Saintfiet just keeps coming back

 

Harare – He sparked very ugly fallout between the Zimbabwe Football Association (ZIFA) and the Namibian Football Association five years ago, was deported from Harare after working for just one day and made sensational claims he was almost killed during his short stay in the country.

But, for all the baggage that Belgian coach Tom Saintfiet carries, he still manages to get a job in this part of the world – even though it’s very likely that it will end in a quick divorce, due to a string of poor results.

Now, his ghost is hitting back at the football establishment, which just keeps falling for him, with Saintfiet demanding US$150 000 from Zimbabwean football authorities, in damages for the way his intended four-year stay in this country ended in controversy, and FIFA are backing his claim.

ZIFA confirmed last week they engaged FIFA to try and thrash out a payment plan for the Belgian’s US$150 000 demand to try and block possible range of sanctions from the world football governing body.

The deputy secretary to the FIFA Disciplinary Committee, Valerie Horyna, responded by advising ZIFA officials that they should first engage Saintfiet, and strike a deal with the coach, for FIFA to suspend possible sanctions against Zimbabwe.

“As a consequence, a possible payment plan has to be agreed upon directly with the creditor, in the present case, the Coach Mr Tom J. M. Saintfiet, which at his own discretion can accept or not the payment plan proposed,” wrote Horyna.

“Should a payment plan be agreed between and signed by both parties concerned, the present disciplinary proceedings will be suspended.”

It’s the latest chapter of a horror relationship between ZIFA and Saintfiet with the Belgian coach having been kicked out of Harare by immigration authorities, in October 2010, who were unhappy that he had worked in Zimbabwe without a work permit.

Saintfiet took charge of two training sessions of the Zimbabwe senior national team, ahead of a 2010 African Nations Cup qualifier against Cape Verde in Harare, just a day after he arrived from Namibia, and his action violated immigration laws given that he had not yet been issued with a work permit.

He was subsequently deported and, on arrival in Botswana, he told a Belgian newspaper that his life was under threat during a road trip from Harare to Francistown.

“Tom travelled the 600 or so kilometres through the bush to the Zimbabwe-Botswana border under the cover of darkness in a hired car,” the Belgian website, www.deredactie.be, said.

“He had hoped to return once the storm had died.

“However, officials at the German Embassy in Harare that represents Belgium interests in Zimbabwe dissuaded him from doing so.”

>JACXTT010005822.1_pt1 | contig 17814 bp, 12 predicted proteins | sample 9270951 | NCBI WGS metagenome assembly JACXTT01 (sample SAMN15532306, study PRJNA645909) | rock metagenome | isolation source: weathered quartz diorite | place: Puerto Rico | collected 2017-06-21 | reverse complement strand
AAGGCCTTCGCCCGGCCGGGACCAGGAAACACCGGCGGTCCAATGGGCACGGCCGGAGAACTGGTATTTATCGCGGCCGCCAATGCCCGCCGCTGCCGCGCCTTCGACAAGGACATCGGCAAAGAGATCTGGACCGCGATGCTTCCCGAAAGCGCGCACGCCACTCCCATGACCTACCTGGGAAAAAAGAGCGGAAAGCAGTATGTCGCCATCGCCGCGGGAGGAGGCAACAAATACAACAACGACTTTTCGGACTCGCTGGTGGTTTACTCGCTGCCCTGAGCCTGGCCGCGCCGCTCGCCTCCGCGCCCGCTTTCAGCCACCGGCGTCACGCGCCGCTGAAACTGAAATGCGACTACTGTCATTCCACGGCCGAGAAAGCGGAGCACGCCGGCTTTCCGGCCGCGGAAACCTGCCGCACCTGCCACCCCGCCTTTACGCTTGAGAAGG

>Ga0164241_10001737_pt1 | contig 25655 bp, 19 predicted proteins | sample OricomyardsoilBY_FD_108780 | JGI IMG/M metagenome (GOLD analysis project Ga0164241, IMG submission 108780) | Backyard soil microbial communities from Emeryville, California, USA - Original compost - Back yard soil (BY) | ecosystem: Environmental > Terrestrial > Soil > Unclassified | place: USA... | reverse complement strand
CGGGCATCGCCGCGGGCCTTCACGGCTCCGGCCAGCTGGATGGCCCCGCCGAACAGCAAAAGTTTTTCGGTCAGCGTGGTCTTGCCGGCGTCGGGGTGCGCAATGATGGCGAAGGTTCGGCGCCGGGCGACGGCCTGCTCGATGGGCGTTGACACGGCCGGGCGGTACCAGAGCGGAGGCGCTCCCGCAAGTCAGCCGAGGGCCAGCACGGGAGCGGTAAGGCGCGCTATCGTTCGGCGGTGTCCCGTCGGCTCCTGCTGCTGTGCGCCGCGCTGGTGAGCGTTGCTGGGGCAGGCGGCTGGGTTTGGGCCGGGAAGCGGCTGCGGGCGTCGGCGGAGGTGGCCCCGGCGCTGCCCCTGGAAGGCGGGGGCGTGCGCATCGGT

Saintfiet told the newspaper that a top official at the German Embassy had “warned him that there was a real chance that he would be murdered if he returned.”

As this drama played out, the Namibian football leaders, with whom Saintfiet had a contract before his decision to go and coach in Zimbabwe, were furious with their ZIFA counterparts for poaching a coach who was engaged elsewhere without following proper procedure.

Former Zimbabwe’s Ambassador to Namibia, Chipo Zindoga, even wrote to the Foreign Affairs Ministry in Zimbabwe saying the Saintfiet fallout had the capacity to disturb the good relations that exist between the two countries.

“The issue is refusing to die a natural death. This is the reason I am bringing it to your attention. 

The secretary-general of the Namibia Football Association, Barry Rukoro, has launched an all-out attack against the ZIFA board over the poaching of Tom Saintfiet as the new Warriors coach,” Zindoga wrote.

“He is further quoted as saying, ‘they think they are untouchables and we are just going to fold our arms just because they are Zimbabweans.’

“It is clear from the outset that ZIFA’s appointment of Saintfiet had caused a furore within Namibia football circles.

 The latest developments point to intense hostility that, if not handled amicably, will mar the cordial relations existing between the two countries.”

This baggage did not stop Saintfiet from landing a job in Malawi, to take charge of the country’s 2014 World Cup qualifiers and, after four losses and a draw in his five games, including the 0-2 defeat at the hands of Nigeria that ended the Flames’ dream of a place in Brazil, he quit.

But his dance with Malawi football was not without its controversy as there was a public uproar when it emerged that he had been promised a US$10 000 bonus by that country’s football for beating Nigeria, an offer he then rejected as anger exploded in the country.

Still Saintfiet found a job in Southern Africa, this time as coach of South African Premiership club Free State Stars at the beginning of this season.

The Belgian was gone, after only 10 games, following an embarrassing 1-5 home defeat at the hands of Polokwane City.

The club lost six of his matches in charge.

“Free State Stars FC has mutually terminated its contract with Coach Tom Saintfiet, who joined the club in the 2014/2015 season,” Stars general manager, Rantsi Mokoena, said on the club’s official website.

“We have had a meeting with the coach and both parties agreed that after a string of poor results it would be best for both parties to part ways in an effort to try and remedy the current situation.”

Saintfiet, the wily old fox, is certain to be back.

March 2015
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